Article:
startup hub

Paul Graham on Startup Hubs

Paul Graham, a blogger and early stage VC, has two great essays out on why startups form where they do. In How to Be Silicon Valley, he talks about what he thinks it takes for a city to become a startup hub. It’s a long essay, but here are my favorite excerpts:

I think you only need two kinds of people to create a technology hub: rich people and nerds.

Do you really need the rich people? Wouldn’t it work to have the government invest in the nerds? No, it would not. Startup investors are a distinct type of rich people. They tend to have a lot of experience themselves in the technology business. This (a) helps them pick the right startups, and (b) means they can supply advice and connections as well as money. And the fact that they have a personal stake in the outcome makes them really pay attention.

Building office buildings for technology companies won’t get you a silicon valley, because the key stage in the life of a startup happens before they want that kind of space. The key stage is when they’re three guys operating out of an apartment. Wherever the startup is when it gets funded, it will stay. The defining quality of Silicon Valley is not that Intel or Apple or Google have offices there, but that they were started there.

So if you want to reproduce Silicon Valley, what you need to reproduce is those two or three founders sitting around a kitchen table deciding to start a company. And to reproduce that you need those people.

What nerds like is other nerds. Smart people will go wherever other smart people are. And in particular, to great universities. In theory there could be other ways to attract them, but so far universities seem to be indispensable. Within the US, there are no technology hubs without first-rate universities– or at least, first-rate computer science departments.

One of Silicon Valley’s biggest advantages is its venture capital firms. Venture investors, however, prefer to fund startups within an hour’s drive.

In Why Startups Condense in America, he talks about why America is the best place for startups to form. Again, a long essay, and here are my favorite excerpts:

For example, many startups in America begin in places where it’s not really legal to run a business. Hewlett-Packard, Apple, and Google were all run out of garages. Many more startups, including ours, were initially run out of apartments. If the laws against such things were actually enforced, most startups wouldn’t happen.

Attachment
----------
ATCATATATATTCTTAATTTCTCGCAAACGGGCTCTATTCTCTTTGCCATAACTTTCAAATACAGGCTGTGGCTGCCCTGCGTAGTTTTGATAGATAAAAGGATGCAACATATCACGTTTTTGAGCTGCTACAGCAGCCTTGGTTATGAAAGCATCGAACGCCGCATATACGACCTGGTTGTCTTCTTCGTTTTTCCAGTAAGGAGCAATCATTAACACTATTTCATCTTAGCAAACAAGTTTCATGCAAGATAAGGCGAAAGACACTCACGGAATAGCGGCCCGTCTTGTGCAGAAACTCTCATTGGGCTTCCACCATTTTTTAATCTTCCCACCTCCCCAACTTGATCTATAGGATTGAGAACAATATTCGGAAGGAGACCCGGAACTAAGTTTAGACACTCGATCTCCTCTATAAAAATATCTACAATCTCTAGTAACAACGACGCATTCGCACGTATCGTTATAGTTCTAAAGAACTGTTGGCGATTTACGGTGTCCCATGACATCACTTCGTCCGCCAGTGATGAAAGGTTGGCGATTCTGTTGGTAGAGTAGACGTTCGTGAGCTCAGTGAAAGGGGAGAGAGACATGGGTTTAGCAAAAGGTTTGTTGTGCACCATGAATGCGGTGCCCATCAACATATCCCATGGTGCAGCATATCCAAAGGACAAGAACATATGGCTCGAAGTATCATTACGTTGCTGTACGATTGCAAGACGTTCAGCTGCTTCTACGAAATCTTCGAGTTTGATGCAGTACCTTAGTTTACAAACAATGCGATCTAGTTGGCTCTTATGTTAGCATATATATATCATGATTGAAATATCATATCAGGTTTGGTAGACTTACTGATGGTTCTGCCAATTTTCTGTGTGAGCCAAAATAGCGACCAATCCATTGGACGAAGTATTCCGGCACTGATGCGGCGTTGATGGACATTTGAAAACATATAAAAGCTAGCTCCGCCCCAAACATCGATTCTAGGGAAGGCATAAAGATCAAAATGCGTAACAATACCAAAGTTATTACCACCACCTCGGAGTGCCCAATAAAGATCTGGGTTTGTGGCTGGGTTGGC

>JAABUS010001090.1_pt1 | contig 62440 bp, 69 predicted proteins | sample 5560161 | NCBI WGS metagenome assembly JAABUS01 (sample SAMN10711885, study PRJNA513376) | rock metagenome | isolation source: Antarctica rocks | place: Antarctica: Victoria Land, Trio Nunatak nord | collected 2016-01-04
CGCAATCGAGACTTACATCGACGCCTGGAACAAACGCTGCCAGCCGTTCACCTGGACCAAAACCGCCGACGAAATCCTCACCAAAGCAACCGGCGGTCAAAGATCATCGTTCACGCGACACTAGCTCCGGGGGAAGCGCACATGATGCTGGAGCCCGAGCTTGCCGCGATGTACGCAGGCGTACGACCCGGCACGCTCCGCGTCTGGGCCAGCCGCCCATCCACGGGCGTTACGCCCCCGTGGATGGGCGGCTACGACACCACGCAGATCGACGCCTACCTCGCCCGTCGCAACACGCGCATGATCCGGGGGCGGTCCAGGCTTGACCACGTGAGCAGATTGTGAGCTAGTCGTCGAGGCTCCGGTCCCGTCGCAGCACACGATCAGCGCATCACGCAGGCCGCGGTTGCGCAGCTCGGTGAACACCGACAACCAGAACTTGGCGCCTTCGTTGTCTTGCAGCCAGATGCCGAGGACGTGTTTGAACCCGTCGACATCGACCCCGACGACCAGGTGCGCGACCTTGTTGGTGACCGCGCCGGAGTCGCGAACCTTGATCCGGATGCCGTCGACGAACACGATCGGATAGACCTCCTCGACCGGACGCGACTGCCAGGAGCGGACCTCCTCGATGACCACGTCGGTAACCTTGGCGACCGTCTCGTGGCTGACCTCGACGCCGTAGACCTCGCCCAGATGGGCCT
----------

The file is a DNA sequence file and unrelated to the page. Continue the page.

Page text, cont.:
Startups are marginal. They’re started by the poor and the timid; they begin in marginal space and spare time; they’re started by people who are supposed to be doing something else; and though businesses, their founders often know nothing about business. Young startups are fragile. A society that trims its margins sharply will kill them all.

Startups are easier to start in America because funding is easier to get. There are now a few VC firms outside the US, but startup funding doesn’t only come from VC firms. A more important source, because it’s more personal and comes earlier in the process, is money from individual angel investors.

Google might never have got to the point where they could raise millions from VC funds if they hadn’t first raised a hundred thousand from Andy Bechtolsheim. And he could help them because he was one of the founders of Sun. This pattern is repeated constantly in startup hubs. It’s this pattern that makes them startup hubs.

Incidentally, America’s private universities are one reason there’s so much venture capital. A lot of the money in VC funds comes from their endowments. So another advantage of private universities is that a good chunk of the country’s wealth is managed by enlightened investors.

All in all, these are two great essays with a lot of good points. As many of you know, I think that Blacksburg has a lot of potential as a startup hub. We’ve got a lot of the characteristics Paul talks about—a major university, lots of smart people, and lots of rich people. But we’re still lacking a lot too. One of my longer term goals is to help cultivate the startup culture in Blacksburg.

My first goal is to build an awesome company here at Webmail. Blacksburg needs as many success stories as we can get to shine a light on the great things going on in our region. And ultimately, I want to help fund and support other startups in our region. I’ve got the gumption and the experience—all I need now is the money!

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